Information about the Andean Condor:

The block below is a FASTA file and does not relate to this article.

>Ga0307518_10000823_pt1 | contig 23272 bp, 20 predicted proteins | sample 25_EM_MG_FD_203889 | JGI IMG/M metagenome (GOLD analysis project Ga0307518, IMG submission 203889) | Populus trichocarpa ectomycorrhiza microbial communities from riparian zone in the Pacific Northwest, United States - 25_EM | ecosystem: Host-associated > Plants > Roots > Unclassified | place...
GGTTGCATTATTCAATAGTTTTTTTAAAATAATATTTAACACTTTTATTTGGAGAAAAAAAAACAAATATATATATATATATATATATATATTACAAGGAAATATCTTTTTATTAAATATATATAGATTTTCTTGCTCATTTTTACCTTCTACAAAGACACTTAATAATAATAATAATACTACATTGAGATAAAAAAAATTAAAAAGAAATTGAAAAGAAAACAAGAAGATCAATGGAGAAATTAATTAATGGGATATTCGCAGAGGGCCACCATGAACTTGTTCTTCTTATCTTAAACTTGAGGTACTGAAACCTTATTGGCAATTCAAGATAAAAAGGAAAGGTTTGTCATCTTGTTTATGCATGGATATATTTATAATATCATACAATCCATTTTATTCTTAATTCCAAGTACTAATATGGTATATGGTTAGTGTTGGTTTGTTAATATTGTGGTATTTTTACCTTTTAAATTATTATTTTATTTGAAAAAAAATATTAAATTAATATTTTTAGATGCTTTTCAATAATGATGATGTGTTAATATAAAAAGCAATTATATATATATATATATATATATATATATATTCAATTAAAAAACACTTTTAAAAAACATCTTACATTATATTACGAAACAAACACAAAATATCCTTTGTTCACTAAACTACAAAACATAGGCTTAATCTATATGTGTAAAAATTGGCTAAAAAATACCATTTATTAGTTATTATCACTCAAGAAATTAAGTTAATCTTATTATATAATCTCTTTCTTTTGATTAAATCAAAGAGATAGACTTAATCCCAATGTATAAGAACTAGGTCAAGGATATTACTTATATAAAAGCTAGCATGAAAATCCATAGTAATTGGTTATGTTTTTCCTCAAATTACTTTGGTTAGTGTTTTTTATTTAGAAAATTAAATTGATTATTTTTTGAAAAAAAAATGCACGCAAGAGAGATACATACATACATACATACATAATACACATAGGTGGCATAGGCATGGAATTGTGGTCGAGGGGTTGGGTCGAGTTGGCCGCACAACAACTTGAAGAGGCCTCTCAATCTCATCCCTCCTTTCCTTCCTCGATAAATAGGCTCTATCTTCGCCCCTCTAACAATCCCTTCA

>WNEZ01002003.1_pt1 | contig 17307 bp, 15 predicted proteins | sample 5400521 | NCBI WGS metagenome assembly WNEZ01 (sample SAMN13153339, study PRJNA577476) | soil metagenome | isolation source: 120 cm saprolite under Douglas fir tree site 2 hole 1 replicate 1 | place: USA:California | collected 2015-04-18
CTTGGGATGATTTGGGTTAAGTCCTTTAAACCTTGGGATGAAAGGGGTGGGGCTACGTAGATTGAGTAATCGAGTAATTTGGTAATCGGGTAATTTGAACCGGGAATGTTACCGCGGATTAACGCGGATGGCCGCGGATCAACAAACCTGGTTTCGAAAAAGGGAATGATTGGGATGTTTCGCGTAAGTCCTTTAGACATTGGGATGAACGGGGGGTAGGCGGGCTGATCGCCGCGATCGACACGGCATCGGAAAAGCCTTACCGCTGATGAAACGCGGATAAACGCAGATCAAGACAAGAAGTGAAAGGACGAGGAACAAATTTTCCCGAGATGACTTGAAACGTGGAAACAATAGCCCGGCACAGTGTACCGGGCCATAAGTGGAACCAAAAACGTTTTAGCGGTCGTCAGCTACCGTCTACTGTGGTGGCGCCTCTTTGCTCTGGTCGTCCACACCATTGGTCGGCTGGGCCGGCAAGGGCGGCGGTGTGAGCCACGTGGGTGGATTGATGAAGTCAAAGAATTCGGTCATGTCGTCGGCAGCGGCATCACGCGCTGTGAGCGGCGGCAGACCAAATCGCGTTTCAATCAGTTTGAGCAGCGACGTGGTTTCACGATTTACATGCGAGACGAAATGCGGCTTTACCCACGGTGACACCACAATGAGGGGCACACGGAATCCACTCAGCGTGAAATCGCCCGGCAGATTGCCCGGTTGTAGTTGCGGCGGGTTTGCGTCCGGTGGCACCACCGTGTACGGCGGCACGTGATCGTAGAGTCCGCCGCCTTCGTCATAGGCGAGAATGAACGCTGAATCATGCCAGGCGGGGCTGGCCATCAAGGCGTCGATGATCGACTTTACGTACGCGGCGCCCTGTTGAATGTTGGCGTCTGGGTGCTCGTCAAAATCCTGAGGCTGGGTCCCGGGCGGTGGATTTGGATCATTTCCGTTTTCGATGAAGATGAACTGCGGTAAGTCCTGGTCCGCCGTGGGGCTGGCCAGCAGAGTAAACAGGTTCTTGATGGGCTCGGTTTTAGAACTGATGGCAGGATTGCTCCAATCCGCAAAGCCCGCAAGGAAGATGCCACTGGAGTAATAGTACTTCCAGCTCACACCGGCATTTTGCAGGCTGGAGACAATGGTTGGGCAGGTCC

The Andean Condor is a species of South American bird in the New World vulture family Cathartidae and is the only member of the genus Vultur. The large birds of prey are native to the Andes mountains and adjacent Pacific coasts of western South America. They have one of the largest wingspans of all birds in the world – 10.5 feet or 3.2 meters. Males have a is a wattle on the neck and a large, dark red comb or caruncle on the crown of the head. Unlike most birds of prey, the male is actually larger than the female. The Andean Condor is mostly a scavenger, soaring over the mountains and valleys of the Andes, looking for carrion, such as deer or domestic animals like cows. While they can be found at nearly any elevation, they usually build their nests at elevations of up to 16,000 feet or 5,000 meters, usually in inaccessible rock ledges. The condor can live to be up to 100 years in captivity, which makes them one of the world’s longest-living birds, with a lifespan of up to 100 years old in captivity. The Andean Condor is a national symbol of Peru, Argentina, Bolivia, Chile, Colombia, and Ecuador. The Andean Condor is considered near threatened, due to by habitat loss and by secondary poisoning from carcasses killed by hunters.